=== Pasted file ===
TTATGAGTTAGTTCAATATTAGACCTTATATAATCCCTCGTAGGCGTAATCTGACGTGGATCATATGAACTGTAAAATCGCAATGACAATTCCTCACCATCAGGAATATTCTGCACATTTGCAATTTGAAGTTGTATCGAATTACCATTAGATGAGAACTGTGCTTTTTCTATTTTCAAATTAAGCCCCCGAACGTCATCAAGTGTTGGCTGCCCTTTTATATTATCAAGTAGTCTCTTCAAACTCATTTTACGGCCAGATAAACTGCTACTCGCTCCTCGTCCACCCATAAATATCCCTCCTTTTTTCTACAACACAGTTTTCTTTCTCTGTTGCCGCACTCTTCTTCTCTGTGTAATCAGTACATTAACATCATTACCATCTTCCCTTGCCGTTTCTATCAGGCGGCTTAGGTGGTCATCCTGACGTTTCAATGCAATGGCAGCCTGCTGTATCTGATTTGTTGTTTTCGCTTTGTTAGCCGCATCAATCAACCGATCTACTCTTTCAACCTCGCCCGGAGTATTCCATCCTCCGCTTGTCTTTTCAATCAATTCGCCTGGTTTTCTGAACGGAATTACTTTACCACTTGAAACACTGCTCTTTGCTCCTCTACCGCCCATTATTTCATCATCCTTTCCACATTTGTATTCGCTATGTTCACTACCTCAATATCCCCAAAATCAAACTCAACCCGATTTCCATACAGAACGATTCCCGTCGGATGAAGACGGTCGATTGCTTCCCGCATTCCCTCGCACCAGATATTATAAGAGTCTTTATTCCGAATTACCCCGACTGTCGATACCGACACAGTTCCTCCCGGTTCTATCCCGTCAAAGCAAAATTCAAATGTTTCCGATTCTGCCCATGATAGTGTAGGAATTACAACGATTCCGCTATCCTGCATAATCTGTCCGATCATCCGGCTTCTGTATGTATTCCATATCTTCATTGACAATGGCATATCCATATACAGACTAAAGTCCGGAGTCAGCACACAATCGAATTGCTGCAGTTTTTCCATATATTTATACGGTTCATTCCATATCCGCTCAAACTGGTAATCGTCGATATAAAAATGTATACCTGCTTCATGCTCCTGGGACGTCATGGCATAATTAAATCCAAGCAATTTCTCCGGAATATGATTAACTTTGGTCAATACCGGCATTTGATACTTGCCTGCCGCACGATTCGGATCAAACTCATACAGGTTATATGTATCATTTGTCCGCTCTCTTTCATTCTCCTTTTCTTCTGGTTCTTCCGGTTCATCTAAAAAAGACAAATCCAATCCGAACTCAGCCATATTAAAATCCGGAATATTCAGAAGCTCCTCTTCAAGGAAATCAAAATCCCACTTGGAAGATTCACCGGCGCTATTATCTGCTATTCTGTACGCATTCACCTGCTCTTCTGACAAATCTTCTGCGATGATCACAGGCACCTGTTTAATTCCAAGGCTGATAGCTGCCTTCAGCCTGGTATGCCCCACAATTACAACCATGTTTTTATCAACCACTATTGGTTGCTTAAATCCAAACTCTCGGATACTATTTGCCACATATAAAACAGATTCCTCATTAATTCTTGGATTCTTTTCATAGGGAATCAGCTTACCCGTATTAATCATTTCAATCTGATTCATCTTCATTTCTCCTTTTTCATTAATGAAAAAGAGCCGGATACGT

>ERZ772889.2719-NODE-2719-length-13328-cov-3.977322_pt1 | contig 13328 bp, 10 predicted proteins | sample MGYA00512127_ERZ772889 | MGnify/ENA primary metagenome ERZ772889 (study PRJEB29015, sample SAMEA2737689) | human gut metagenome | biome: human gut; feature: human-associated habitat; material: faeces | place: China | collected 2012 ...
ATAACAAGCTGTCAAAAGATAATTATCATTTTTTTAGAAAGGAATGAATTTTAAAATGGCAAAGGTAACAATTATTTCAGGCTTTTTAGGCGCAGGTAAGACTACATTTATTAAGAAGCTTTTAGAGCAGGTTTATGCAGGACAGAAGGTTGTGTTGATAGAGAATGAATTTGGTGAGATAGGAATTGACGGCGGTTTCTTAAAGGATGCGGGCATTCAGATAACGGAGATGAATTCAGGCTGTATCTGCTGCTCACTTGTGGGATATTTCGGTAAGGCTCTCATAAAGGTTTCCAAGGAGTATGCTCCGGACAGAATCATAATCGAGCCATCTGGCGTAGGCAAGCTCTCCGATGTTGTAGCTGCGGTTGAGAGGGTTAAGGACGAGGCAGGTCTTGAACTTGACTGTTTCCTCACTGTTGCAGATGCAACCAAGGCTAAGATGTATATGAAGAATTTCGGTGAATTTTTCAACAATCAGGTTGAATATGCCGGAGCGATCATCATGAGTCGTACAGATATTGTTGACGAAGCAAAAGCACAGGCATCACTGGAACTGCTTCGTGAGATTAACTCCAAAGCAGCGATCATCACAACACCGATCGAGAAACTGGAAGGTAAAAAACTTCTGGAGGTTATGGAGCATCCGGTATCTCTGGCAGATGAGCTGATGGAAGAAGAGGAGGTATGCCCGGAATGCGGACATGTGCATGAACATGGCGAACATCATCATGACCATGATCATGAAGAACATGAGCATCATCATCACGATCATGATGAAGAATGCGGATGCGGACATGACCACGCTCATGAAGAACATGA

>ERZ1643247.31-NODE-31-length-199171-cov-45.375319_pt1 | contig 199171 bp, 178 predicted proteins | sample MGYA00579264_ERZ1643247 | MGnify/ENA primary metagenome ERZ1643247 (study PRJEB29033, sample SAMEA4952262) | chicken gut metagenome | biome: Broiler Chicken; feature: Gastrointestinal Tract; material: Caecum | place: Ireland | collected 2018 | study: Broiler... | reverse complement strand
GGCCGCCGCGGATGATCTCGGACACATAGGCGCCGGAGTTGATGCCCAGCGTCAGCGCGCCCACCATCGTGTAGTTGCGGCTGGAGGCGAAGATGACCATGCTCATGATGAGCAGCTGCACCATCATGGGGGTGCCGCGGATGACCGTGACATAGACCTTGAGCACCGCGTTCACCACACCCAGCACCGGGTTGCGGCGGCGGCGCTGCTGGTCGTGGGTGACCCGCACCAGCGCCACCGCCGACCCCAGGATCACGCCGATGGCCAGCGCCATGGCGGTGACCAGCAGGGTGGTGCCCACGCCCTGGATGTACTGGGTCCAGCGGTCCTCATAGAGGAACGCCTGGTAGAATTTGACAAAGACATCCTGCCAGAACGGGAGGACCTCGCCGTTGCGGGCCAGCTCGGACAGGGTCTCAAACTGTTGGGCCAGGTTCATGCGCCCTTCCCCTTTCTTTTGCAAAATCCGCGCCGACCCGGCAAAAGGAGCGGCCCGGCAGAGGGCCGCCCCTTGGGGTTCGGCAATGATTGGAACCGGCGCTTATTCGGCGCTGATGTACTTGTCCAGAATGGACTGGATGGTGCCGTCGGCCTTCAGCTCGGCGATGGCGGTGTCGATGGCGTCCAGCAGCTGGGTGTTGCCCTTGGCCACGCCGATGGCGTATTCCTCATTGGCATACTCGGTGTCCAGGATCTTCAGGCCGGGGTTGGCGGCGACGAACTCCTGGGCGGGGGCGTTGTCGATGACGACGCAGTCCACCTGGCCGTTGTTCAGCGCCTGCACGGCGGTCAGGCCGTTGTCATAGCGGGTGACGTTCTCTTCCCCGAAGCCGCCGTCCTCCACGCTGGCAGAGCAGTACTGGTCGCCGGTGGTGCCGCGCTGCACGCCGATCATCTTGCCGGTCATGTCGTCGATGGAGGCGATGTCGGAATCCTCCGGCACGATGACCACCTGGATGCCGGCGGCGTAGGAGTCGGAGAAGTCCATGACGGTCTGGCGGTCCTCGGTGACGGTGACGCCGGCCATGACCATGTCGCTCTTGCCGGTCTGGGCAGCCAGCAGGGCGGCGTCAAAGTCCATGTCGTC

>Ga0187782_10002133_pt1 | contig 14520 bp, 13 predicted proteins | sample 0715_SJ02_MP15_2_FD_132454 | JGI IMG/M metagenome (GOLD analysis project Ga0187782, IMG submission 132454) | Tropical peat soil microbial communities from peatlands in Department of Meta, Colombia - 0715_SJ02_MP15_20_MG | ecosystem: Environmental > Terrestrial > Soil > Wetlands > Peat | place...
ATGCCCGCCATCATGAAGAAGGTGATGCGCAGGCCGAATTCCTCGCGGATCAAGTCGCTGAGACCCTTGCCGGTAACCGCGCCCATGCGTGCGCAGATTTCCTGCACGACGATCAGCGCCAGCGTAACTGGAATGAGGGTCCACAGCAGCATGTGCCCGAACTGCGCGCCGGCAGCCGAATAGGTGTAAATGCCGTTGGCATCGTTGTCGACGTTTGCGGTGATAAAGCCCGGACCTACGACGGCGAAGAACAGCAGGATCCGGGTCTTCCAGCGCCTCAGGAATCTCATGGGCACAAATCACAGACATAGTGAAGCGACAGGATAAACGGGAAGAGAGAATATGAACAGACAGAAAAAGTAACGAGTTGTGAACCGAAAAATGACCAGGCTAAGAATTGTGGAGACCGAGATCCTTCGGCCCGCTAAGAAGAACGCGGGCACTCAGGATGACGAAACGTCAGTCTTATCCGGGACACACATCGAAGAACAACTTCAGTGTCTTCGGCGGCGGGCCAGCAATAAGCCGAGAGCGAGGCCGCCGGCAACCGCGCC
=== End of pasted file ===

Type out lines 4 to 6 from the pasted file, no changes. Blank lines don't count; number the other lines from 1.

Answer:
>ERZ1643247.31-NODE-31-length-199171-cov-45.375319_pt1 | contig 199171 bp, 178 predicted proteins | sample MGYA00579264_ERZ1643247 | MGnify/ENA primary metagenome ERZ1643247 (study PRJEB29033, sample SAMEA4952262) | chicken gut metagenome | biome: Broiler Chicken; feature: Gastrointestinal Tract; material: Caecum | place: Ireland | collected 2018 | study: Broiler... | reverse complement strand
GGCCGCCGCGGATGATCTCGGACACATAGGCGCCGGAGTTGATGCCCAGCGTCAGCGCGCCCACCATCGTGTAGTTGCGGCTGGAGGCGAAGATGACCATGCTCATGATGAGCAGCTGCACCATCATGGGGGTGCCGCGGATGACCGTGACATAGACCTTGAGCACCGCGTTCACCACACCCAGCACCGGGTTGCGGCGGCGGCGCTGCTGGTCGTGGGTGACCCGCACCAGCGCCACCGCCGACCCCAGGATCACGCCGATGGCCAGCGCCATGGCGGTGACCAGCAGGGTGGTGCCCACGCCCTGGATGTACTGGGTCCAGCGGTCCTCATAGAGGAACGCCTGGTAGAATTTGACAAAGACATCCTGCCAGAACGGGAGGACCTCGCCGTTGCGGGCCAGCTCGGACAGGGTCTCAAACTGTTGGGCCAGGTTCATGCGCCCTTCCCCTTTCTTTTGCAAAATCCGCGCCGACCCGGCAAAAGGAGCGGCCCGGCAGAGGGCCGCCCCTTGGGGTTCGGCAATGATTGGAACCGGCGCTTATTCGGCGCTGATGTACTTGTCCAGAATGGACTGGATGGTGCCGTCGGCCTTCAGCTCGGCGATGGCGGTGTCGATGGCGTCCAGCAGCTGGGTGTTGCCCTTGGCCACGCCGATGGCGTATTCCTCATTGGCATACTCGGTGTCCAGGATCTTCAGGCCGGGGTTGGCGGCGACGAACTCCTGGGCGGGGGCGTTGTCGATGACGACGCAGTCCACCTGGCCGTTGTTCAGCGCCTGCACGGCGGTCAGGCCGTTGTCATAGCGGGTGACGTTCTCTTCCCCGAAGCCGCCGTCCTCCACGCTGGCAGAGCAGTACTGGTCGCCGGTGGTGCCGCGCTGCACGCCGATCATCTTGCCGGTCATGTCGTCGATGGAGGCGATGTCGGAATCCTCCGGCACGATGACCACCTGGATGCCGGCGGCGTAGGAGTCGGAGAAGTCCATGACGGTCTGGCGGTCCTCGGTGACGGTGACGCCGGCCATGACCATGTCGCTCTTGCCGGTCTGGGCAGCCAGCAGGGCGGCGTCAAAGTCCATGTCGTC

>Ga0187782_10002133_pt1 | contig 14520 bp, 13 predicted proteins | sample 0715_SJ02_MP15_2_FD_132454 | JGI IMG/M metagenome (GOLD analysis project Ga0187782, IMG submission 132454) | Tropical peat soil microbial communities from peatlands in Department of Meta, Colombia - 0715_SJ02_MP15_20_MG | ecosystem: Environmental > Terrestrial > Soil > Wetlands > Peat | place...